“Five years later, barring qualified progress in some areas – toilets, roads, renewable energy, cooking gas – Modi’s promise of vikas has turned out empty. Even governments we rate below-average have arguably delivered similarly spotty progress, as in the preceding UPA regime. Make in India, Skill India and Digital India mostly remain slogans. Demonetisation showed the gaping idiocy and dangerous autocracy in Modi’s decision-making, which callously overruled the advice from experts that only a miniscule amount of black money was in cash. Far from raising India’s prestige and soft power in the world, the press in Europe and North America mostly brackets him and his movement with dubious figures like Trump, Putin, Ergodan and Bolsonaro. Modi has said the climate is not changing, our tolerance for the weather is. He holds asinine views about ancient Hindu feats in genetic science and cosmetic surgery. Despite a historic windfall from low oil prices, he now presides over a deepening farm crisis, an economic slowdown and the highest unemployment in 45 years. Vikas?”
In 2014, Modi ran on a platform of vikas but mostly delivered Hindutva. In 2019, he ran on a platform of Hindutva, with little talk of vikas, smart cities, beti bachao, black money, or Skill India. In 2019, Modi wore his religion on his sleeve. He and his party incited fear of the ‘other’ and made dog whistles and thinly veiled threats of violence and genocide. He gave Lok Sabha tickets to noted communal bigots of the RSS, including one who calls Godse a patriot. So what can we rationally expect from Modi this time? Even less vikas, I think, when the mandate is clearly for Hindutva, paving the way for the far right’s dream of a Hindu Rashtra, a state legally conceived not as secular but a Hindu polity and whose structures and institutions are based on the forms and priorities of Hindu culture and religion.
So how did Modi win this time? A big part of the answer is the powerful opium of Hindu nationalism. The BJP won because a great many Hindus are high on Hindutva. The Sangh Parivar has learned to exploit the well-known cultural inferiority complex of the Hindu middle class, which grew out of India’s colonial encounter with Europe. Alongside, they stoke fears that a billion-plus Hindus are under siege by Muslims, refugees, leftists, Pakistan and pesky “anti-nationals.” The well-funded propaganda arms of the BJP and Sangh Parivar spread a lurid and manufactured sense of historical hurt, key to sustaining Hindutva nationalism. Run by an army of paid trolls, they fan both hate and pride by peddling fantasies of past greatness, military might, superpower dreams, surgical strikes and fake news. The ordinary Hindu’s sense of history is now filled with malicious lies and manufactured resentments against pre-colonial Muslim rule and he wants to settle the score by punishing today’s Muslims.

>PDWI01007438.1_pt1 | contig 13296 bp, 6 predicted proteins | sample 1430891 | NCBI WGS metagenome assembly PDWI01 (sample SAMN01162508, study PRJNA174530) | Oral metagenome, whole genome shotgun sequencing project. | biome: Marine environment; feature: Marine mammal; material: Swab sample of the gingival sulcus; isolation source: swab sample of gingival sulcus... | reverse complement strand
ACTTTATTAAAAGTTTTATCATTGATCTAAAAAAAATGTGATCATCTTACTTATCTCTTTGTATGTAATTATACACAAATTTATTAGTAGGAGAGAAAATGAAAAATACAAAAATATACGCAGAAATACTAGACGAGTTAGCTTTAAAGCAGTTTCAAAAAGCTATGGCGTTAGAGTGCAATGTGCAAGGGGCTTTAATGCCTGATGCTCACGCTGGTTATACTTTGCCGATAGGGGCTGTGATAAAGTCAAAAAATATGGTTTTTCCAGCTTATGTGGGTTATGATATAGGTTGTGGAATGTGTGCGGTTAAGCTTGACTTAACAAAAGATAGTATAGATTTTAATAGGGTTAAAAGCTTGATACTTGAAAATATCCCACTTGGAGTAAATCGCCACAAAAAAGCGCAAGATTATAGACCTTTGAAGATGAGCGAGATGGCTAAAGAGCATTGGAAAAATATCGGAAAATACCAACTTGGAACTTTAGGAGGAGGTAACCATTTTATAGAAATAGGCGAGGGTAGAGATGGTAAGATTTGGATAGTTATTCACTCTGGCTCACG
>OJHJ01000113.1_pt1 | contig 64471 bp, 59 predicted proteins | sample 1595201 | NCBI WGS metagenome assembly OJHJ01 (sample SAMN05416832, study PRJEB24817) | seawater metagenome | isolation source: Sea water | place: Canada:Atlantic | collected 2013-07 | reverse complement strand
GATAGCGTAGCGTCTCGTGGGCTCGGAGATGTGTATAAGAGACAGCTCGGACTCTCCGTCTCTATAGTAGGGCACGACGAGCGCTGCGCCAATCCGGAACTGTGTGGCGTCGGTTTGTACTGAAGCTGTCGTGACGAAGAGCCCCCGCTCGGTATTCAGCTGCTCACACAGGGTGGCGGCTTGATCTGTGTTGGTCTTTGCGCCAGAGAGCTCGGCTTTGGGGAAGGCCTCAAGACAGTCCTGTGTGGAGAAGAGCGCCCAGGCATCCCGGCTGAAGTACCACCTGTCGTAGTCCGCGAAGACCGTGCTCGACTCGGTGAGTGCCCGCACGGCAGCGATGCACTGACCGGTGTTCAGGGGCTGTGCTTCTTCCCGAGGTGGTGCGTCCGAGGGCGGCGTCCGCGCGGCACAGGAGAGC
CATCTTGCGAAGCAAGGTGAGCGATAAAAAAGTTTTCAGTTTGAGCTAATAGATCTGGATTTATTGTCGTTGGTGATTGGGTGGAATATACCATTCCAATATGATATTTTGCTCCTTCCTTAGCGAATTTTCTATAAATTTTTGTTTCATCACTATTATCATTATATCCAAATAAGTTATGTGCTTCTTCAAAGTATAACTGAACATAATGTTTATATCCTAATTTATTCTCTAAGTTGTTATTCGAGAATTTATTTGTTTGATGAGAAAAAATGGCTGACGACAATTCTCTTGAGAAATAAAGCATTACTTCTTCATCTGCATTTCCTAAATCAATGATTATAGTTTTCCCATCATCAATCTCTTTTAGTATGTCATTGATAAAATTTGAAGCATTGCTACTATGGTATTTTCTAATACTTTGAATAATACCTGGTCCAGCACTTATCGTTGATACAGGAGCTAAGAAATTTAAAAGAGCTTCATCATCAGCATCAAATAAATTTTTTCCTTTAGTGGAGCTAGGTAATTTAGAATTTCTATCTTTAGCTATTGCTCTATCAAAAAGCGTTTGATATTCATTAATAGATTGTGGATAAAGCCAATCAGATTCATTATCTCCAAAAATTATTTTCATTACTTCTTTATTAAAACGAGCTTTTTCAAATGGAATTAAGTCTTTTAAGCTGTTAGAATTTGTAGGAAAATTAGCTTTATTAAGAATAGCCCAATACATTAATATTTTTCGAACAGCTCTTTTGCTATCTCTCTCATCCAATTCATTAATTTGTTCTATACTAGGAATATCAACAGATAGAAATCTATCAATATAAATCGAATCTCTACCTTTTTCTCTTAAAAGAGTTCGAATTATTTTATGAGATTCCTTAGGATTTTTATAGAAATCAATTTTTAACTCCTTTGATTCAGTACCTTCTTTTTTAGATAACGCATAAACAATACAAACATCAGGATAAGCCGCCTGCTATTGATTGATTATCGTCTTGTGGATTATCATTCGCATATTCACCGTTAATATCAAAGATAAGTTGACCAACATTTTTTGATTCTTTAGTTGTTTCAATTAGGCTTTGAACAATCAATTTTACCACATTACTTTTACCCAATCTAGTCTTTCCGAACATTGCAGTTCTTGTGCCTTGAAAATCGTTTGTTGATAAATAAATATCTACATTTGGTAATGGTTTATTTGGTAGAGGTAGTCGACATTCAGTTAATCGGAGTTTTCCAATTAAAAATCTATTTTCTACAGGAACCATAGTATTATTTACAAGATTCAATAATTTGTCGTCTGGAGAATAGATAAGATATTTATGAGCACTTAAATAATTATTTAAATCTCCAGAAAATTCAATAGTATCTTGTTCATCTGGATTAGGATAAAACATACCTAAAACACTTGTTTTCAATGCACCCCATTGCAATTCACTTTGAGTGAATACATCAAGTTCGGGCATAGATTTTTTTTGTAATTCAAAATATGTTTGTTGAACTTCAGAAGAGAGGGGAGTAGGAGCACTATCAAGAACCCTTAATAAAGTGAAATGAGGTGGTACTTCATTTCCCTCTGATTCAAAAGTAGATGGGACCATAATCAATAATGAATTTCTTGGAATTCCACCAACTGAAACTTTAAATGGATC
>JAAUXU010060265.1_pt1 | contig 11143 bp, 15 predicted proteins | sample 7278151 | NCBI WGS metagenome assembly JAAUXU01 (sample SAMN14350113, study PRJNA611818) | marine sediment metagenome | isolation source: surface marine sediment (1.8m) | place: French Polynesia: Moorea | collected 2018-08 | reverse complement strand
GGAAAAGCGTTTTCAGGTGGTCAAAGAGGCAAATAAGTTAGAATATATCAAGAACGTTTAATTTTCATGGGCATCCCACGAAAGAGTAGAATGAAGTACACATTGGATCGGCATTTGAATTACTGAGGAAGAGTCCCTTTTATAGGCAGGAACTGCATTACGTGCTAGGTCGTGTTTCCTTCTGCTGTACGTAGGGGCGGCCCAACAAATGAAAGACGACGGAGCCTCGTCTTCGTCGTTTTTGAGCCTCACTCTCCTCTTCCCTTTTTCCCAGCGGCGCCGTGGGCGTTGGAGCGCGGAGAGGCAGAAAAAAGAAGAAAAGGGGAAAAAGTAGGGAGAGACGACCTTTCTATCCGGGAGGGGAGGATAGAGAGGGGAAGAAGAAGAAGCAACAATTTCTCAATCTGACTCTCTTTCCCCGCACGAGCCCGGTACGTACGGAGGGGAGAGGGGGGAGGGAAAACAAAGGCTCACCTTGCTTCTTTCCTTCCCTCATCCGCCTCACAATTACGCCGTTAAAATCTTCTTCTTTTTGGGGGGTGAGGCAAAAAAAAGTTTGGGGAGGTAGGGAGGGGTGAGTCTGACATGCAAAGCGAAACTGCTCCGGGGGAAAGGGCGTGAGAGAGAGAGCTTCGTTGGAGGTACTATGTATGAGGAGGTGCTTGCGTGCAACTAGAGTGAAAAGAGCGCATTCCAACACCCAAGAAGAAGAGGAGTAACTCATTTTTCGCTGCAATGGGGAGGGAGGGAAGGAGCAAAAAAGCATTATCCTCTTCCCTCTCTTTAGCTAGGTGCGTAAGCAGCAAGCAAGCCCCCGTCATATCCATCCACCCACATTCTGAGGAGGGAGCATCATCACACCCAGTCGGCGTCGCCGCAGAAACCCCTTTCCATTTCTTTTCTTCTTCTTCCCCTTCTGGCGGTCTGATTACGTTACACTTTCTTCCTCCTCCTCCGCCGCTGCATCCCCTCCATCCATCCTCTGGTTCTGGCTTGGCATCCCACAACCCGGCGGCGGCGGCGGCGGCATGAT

During the voting season, I’d predicted that BJP’s decision to lead with Hindutva and its cynical post-Pulwama airstrikes would be a winning strategy. It more than offset their failures on the economy – a trick that countless demagogues have tried. Stated differently, the BJP’s actual performance on the economy became irrelevant against the joys and psychic highs of Hindu pride and nationalism, which the BJP stoked, playing the people like a fiddle. The BJP turned hate and anger into an animating, intoxicating and rallying force – risking the unleashing of even darker forces that, in time, they may not be able to control. Among other big contributors to the BJP victory were a brazenly partisan media that stumps for Modi and cultivates support for authoritarian rule; high octane propaganda on social media; and a hopelessly divided political opposition, who undercut each other’s votes in India’s first-past-the-post system.
That’s fairly comprehensive.
However, it does appear to severely underrate, though not outright overlook, the salience of the Pulwama/Balakot factor in the last poll.
In fact, with the Election Commission very much on his side, Modi, further accentuated its effect, making a mincemeat of the Model Code of Conduct, via a nationally televised address to announce the successful firing of an anti-satellite (ASAT) missile in the outer space – the first time for India, when the poll process was already on.
(In fact, it looks rather miraculous that for the bulk of post-poll analyses – across the lines, Pulwama-Balakot – so very glaring, as if, just never happened!)
Consequent to the stirred up jingoist surge, Modi could further reinforce the strongman (56”) image – built up assiduously over the last five years using the official machinery to the hilt, of himself.
Other than that, another analyst puts spotlight on three (presumably decisive) factors: Money – highly asymmetric access to financial resources (largely engineered via a controversial Act, legislated through stealth, for the specific purpose), (Electronic Voting) Machine and Media – acting, by and large, as a partisan player.
The point made regarding the EVM is, however, pretty much controversial. The social media, manipulated by a huge troll army, also, predictably, played some part. Apart from toilets (under Swacch Bharat), Ujjwala (cooking gas for poor households) – as mentioned in the extract reproduced above, regardless of patchy performance, the Pradhan Mantri Kisan Samman Nidhi also appears to have played a role. So did rural housing scheme.
But, these sundry factors – including 10% reservation46 for “economically backward” members of the castes/groups not till then covered by the provisions of “reservation”, in themselves, cannot but be anything more than minor add-ons.